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There are two main reasons for portraying Snowball as "good" compared to the other pigs. First, as Napoleon furthers his own plans to take over the farm, it is helpful from a story perspective to have opposing forces; for a time, Snowball's reasonable measures hold Napoleon's greed in check, and the reader ends up sympathizing with Snowball (who is not seen again) when he is expelled. Snowball is also willing to defend the farm against intruders, while Napoleon is nowhere to be seen during the Battle of the Cowshed.
The other reason is that Snowball represent the "good" side of Communism, insofar as it has a good side. His ideas are for true equality, living in harmony with others and without exploitation of any sort.
Snowball had made a close study of some back numbers of the Farmer and Stockbreeder which he had found in the farmhouse, and was full of plans for innovations and improvements. He talked learnedly about field drains, silage, and basic slag...
(Orwell, Animal Farm, msxnet.org)
Because he is actually trying to attain the utopian ideal as presented by Old Major, Snowball represents the possibility of success without a ruling class. If his plans had gone through, and if Napoleon had been killed or simply not had as much sway, it is possible that the farm would have prospered as Old Major intended, instead of falling to a dictatorship. Snowball is the voice of reason and so is "better" in a purely objective sense.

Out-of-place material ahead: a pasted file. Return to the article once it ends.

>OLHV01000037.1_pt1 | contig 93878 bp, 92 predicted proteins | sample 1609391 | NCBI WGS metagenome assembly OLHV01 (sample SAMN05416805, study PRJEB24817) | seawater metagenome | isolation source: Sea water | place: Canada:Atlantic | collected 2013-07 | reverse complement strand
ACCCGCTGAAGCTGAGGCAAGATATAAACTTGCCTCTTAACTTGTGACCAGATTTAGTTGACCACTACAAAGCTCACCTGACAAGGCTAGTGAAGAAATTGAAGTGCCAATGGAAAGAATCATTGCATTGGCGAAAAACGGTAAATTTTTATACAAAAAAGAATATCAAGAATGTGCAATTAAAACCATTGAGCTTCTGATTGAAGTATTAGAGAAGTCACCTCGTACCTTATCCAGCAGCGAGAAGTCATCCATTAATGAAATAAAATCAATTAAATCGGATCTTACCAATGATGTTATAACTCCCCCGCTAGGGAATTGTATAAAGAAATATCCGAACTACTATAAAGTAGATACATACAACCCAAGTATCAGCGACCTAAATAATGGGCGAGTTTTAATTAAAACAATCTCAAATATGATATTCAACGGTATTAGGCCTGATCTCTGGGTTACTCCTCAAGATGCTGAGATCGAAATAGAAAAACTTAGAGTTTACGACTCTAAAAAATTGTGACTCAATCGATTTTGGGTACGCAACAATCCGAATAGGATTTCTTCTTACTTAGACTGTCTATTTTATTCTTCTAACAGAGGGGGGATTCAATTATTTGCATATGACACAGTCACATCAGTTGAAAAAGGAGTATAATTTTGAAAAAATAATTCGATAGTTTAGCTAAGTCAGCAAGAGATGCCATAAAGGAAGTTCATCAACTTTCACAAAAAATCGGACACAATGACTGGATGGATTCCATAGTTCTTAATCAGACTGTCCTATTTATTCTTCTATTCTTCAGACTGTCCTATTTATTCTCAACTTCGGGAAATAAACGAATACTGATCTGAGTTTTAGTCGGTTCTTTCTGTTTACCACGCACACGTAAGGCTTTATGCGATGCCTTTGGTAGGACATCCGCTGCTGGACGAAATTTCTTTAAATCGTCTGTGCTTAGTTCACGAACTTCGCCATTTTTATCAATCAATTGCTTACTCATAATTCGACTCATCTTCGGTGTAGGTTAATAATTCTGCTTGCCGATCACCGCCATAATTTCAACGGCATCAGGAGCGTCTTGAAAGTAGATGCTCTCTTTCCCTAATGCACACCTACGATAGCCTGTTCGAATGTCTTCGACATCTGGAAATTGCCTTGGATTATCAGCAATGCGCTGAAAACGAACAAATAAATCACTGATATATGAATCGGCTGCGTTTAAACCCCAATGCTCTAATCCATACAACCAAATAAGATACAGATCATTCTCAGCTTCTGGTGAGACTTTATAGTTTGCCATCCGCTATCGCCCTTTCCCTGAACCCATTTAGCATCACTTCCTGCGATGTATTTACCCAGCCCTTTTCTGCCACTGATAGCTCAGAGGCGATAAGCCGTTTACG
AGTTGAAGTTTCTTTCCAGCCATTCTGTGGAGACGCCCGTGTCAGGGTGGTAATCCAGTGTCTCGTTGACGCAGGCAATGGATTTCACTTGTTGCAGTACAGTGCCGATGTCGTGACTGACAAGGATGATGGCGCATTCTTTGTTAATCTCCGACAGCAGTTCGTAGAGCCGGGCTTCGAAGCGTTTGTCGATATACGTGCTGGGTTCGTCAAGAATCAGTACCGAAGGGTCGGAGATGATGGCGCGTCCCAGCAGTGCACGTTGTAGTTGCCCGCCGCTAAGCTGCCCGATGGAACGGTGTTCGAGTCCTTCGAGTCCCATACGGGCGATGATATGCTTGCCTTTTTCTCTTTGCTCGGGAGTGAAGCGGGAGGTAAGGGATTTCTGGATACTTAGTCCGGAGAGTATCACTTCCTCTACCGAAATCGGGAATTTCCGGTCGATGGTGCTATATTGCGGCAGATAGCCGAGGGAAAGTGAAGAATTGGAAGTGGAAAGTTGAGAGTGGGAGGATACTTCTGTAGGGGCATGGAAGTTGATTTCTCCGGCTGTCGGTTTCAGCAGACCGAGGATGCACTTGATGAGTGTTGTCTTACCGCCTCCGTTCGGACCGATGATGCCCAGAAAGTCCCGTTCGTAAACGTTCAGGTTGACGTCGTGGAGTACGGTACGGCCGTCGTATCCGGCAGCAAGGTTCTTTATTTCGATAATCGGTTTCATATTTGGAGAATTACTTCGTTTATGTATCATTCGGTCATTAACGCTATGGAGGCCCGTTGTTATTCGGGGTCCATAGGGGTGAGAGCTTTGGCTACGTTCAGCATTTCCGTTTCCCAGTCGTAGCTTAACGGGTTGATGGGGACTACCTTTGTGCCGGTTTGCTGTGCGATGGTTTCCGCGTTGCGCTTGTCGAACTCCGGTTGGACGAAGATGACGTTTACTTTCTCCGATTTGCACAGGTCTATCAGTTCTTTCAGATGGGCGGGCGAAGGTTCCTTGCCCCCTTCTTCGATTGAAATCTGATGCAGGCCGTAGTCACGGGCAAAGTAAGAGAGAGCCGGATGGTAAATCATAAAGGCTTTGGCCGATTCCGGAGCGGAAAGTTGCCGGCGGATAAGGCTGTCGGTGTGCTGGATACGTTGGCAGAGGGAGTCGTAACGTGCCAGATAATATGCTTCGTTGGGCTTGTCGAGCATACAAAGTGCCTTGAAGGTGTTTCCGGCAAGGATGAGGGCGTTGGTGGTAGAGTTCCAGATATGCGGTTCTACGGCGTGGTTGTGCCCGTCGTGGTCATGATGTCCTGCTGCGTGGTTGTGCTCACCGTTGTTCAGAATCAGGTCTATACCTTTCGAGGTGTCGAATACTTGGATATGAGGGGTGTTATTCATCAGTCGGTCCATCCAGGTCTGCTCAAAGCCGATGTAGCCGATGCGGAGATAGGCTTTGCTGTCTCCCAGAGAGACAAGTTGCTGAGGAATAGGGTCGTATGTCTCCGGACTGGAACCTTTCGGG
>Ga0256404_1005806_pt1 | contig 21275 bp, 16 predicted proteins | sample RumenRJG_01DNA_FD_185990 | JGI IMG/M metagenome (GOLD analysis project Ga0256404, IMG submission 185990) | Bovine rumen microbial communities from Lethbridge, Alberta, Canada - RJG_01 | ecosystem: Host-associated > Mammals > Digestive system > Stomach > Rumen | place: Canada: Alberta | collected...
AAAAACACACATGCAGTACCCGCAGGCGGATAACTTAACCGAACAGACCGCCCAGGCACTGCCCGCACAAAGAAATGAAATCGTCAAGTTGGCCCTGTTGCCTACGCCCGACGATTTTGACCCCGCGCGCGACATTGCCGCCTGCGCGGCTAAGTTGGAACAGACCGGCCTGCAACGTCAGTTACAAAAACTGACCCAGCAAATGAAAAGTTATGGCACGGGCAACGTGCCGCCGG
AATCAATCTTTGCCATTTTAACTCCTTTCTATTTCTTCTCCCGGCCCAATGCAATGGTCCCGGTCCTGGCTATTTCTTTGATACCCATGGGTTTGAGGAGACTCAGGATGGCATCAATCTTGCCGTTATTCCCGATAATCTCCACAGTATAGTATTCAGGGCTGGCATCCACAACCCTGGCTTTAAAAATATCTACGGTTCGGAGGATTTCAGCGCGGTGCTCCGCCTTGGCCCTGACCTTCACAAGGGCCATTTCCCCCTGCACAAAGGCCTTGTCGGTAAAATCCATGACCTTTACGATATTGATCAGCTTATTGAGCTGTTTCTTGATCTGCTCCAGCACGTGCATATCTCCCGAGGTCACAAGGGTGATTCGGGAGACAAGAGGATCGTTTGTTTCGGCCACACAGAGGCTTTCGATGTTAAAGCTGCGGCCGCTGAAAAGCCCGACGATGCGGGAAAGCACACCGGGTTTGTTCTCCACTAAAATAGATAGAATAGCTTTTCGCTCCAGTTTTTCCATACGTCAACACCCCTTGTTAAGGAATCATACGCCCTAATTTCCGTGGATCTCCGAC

I think that Orwell has some distinct motives in showing Snowball as brave. The first would be to validate his own rejection of Stalin, in the form of Napoleon. Orwell was a devoted follower to the principles and theory of the Russian Revolution. The idea of democratic socialism resulting in a transformation of reality is more in line with Trotsky's thought than anything that Stalin put forth. In depicting Snowball as heroic, Orwell wishes to validate the Trotsky narrative and denigrate the Stalin narrative of history that become so dominant after Trotsky was eliminated from Russia. At the same time, I think that Orwell needs to depict Snowball as heroic in the construction of the story. Outside of Snowball and maybe Old Major, leadership takes a fairly rough beating in Animal Farm. Jones and later Napoleon and Squealer as well as all of the pigs and dogs show leadership to be a corrupting force. Snowball is the only real leader who does not allow power to corrupt him and his belief in the relationship. His faith in the revolution is still evident even when he has power. In this, Orwell wishes to show that good leadership in the position of political power is evident and does not have to be corrupting. While the examples of it being a force of corruption are evident, it does not have to be the sole trait of power. In this, Snowball operates as a potential hope for redemption in so much that is wrong in the dissemination of power in the novel.
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